A definition of the Walking on Eggshells Relationship (Dysregulated Relationship)

In a “Walking on Eggshells” Relationship, one or both partners feel a continuous sense of apprehension about triggering the other’s anger, disapproval, or emotional outburst. This dynamic leads to an atmosphere of tension, where partners become hyper-vigilant about their actions, words, and decisions, aiming to avoid potential conflict. This constant state of anxiety can stem from unpredictable moods, past explosive reactions, or the fear of repercussions from certain topics or disagreements. As a result, genuine communication becomes stifled, as individuals censor themselves and suppress their true feelings to maintain peace.

Over time, this suppression can lead to feelings of resentment, isolation, and emotional exhaustion. The relationship lacks the freedom of expression and security required for healthy relational growth, as partners feel they can’t truly be themselves or address underlying issues.

(This article is part of the series: Unhealthy Relationship Patterns: Categorizing the 21 types)

The Perspective of Partners

Partner Creating the Tension:

  • Perception: May not fully recognize the extent of the tension they create. They might view their reactions as justified or believe that their partner is overly sensitive.
  • Emotions: Might experience frequent irritability, frustration, or feelings of being misunderstood. There could be underlying issues, such as past traumas or emotional regulation challenges, amplifying their reactions.
  • Behaviors: Exhibits unpredictable moods or reactions that can range from coldness to explosive outbursts. Might frequently disapprove of their partner’s actions or words.
  • Rationalizations: They might believe that their partner should know better or that their reactions are warranted given certain triggers. They may also feel that it’s their partner’s responsibility to avoid topics or actions that upset them.

Partner Walking on Eggshells:

  • Perception: Feels that they must constantly monitor their behavior, words, and actions to avoid upsetting their partner. They might believe that they’re the primary cause of the tension and that they need to be more careful.
  • Emotions: Experiences continuous anxiety and apprehension about potential conflicts. Over time, might also feel resentment, isolation, and emotional exhaustion from the constant self-censorship.
  • Behaviors: Engages in self-censorship, avoids certain topics, and might suppress genuine feelings or concerns to maintain peace. They may also withdraw or isolate themselves to avoid potential triggers.
  • Rationalizations: They might believe that it’s their duty to maintain peace in the relationship or that they’re responsible for their partner’s reactions. They may also think that if they can just “get it right,” the tension will dissipate.

Is it the Walking on Eggshells Relationship, or something else?

The “Emotionally Dysregulated/Walking on Eggshells” relationship type has overlaps with some other dynamics. Here’s how this type intersects with others and the unique attributes that set it apart:

  1. Emotionally Abusive Relationship: In both dynamics, one partner may employ behaviors that lead to emotional distress in the other. However, in the emotionally dysregulated type, the behaviors often arise from the partner’s inability to regulate their emotions, leading to unpredictability. In contrast, the emotionally abusive type involves consistent patterns of one partner intentionally demeaning or hurting the other for control and power.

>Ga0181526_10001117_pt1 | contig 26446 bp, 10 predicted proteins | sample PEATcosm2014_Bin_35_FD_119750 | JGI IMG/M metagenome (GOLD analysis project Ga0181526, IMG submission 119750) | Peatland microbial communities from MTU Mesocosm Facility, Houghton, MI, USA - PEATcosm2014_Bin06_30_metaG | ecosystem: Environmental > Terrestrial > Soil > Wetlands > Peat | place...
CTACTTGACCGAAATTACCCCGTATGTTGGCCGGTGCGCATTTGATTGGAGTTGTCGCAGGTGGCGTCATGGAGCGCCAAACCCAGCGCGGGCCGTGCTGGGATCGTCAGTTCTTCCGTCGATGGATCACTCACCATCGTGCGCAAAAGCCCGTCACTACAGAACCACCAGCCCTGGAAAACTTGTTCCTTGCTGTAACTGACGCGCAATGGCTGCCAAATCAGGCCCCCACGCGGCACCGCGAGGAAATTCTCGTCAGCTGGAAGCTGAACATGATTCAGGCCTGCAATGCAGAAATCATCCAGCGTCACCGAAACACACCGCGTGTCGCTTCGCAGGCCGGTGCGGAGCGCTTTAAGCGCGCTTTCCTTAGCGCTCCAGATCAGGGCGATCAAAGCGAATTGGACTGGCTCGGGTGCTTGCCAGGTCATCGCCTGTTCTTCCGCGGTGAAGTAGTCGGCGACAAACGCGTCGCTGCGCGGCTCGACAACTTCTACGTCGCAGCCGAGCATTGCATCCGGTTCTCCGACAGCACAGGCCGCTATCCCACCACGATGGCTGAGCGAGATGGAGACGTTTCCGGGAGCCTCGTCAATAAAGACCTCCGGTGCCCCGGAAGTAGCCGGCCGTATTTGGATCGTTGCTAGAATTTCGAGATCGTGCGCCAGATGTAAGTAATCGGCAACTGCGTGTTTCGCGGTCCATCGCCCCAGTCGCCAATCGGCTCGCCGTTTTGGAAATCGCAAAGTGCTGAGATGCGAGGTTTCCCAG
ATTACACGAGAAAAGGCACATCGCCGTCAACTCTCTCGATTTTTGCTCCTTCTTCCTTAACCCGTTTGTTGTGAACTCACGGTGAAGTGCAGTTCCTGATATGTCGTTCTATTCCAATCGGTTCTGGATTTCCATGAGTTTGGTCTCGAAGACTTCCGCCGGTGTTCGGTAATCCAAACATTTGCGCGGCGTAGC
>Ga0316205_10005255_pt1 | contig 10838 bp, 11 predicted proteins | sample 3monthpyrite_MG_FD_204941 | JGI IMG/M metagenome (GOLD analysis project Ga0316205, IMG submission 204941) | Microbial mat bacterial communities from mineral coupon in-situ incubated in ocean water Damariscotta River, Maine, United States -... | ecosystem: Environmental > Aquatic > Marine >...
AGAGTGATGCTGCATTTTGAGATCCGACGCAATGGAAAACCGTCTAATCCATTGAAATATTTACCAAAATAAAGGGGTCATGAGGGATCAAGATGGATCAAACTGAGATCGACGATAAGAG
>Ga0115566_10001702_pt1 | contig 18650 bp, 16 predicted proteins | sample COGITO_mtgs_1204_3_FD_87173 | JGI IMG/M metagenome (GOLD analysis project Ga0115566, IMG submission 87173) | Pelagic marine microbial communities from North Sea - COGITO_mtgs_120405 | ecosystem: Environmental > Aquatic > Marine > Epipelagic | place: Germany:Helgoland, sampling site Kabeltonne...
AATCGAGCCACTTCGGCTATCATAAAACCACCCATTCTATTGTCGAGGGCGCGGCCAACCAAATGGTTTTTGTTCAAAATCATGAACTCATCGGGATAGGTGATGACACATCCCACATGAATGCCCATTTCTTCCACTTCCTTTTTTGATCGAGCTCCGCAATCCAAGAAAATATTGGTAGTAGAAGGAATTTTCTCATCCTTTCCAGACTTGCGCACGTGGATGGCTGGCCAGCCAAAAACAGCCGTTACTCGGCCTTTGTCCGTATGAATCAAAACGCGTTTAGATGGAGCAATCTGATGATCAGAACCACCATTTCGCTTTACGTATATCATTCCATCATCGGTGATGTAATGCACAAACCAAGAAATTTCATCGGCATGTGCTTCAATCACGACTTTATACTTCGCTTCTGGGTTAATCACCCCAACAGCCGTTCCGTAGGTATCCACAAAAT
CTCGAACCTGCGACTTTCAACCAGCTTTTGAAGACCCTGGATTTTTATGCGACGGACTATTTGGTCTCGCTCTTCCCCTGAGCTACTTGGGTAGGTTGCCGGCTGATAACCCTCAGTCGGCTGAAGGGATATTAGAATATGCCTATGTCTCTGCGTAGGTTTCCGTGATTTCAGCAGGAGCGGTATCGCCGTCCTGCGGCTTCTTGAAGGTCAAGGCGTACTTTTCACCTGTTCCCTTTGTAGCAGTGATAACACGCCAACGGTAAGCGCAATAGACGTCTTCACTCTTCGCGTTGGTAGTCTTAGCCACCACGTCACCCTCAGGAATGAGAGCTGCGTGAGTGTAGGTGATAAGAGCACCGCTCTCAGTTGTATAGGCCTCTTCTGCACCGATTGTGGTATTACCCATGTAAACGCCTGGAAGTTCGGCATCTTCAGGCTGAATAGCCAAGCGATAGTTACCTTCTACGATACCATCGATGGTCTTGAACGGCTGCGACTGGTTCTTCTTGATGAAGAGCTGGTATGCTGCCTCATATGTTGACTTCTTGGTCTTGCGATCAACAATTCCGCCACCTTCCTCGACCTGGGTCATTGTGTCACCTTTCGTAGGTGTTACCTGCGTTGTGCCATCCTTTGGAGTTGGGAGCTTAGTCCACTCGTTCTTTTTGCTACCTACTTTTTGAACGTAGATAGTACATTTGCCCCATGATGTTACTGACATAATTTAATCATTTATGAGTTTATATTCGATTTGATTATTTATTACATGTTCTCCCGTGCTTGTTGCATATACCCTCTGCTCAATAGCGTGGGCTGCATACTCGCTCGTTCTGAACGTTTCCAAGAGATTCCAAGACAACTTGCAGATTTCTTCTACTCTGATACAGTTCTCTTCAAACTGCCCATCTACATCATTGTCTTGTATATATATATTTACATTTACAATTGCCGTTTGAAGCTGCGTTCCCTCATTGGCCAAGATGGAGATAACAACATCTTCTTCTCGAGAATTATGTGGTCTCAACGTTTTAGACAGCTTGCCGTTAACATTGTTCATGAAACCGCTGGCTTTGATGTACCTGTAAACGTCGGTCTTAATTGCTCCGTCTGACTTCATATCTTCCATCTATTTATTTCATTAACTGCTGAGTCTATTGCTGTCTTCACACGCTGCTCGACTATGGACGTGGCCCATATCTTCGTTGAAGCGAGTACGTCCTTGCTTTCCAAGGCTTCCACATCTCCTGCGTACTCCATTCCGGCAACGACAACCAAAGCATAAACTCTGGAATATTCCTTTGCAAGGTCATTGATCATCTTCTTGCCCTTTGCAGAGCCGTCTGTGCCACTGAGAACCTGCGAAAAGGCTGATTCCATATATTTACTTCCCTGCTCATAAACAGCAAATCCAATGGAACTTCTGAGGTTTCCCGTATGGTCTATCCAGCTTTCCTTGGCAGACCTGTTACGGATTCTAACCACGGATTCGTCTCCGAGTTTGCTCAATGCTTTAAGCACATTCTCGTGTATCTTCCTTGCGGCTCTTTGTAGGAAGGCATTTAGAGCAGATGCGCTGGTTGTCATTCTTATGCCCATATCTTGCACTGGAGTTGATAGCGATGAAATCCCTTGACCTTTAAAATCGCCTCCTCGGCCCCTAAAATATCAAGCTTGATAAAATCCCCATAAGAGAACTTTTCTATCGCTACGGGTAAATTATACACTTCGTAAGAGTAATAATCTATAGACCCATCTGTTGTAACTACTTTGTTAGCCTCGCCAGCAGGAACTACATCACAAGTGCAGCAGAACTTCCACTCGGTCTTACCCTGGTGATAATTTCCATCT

2. Passive-Aggressive Relationship: Passive-aggressive behaviors can also generate an environment where one feels like they’re “walking on eggshells”. Yet, the passive-aggressive dynamic is characterized by indirect expressions of hostility, whereas the emotionally dysregulated dynamic arises from broader unpredictability and volatility, not necessarily hidden aggression.
  3. Coercive and Controlling Relationship: In both types, one partner might feel hesitant about how to act or respond, fearing adverse reactions. However, in the coercive and controlling dynamic, this fear stems from the other partner’s overt attempts to dominate, while in the emotionally dysregulated type, it arises from the unpredictability of the partner’s emotional reactions.
  4. Manipulative Relationship: A manipulative partner might create an environment where the other feels uncertain about reality (e.g., through gaslighting), resembling the feeling of “walking on eggshells”. Yet, manipulative behaviors aim to achieve specific outcomes, whereas the emotionally dysregulated dynamic is rooted in broader emotional instability.

Unique Indicator for “Emotionally Dysregulated/Walking on Eggshells” Type:

The key hallmark of the emotionally dysregulated type is unpredictability stemming from one partner’s unstable emotional state. The other partner often feels anxious, uncertain, or apprehensive about potential emotional outbursts or mood swings, leading to them constantly monitoring their actions and words to avoid triggering the emotionally dysregulated partner. The primary issue is not intentional manipulation or abuse but rather the volatile emotional state of one partner creating a tense environment.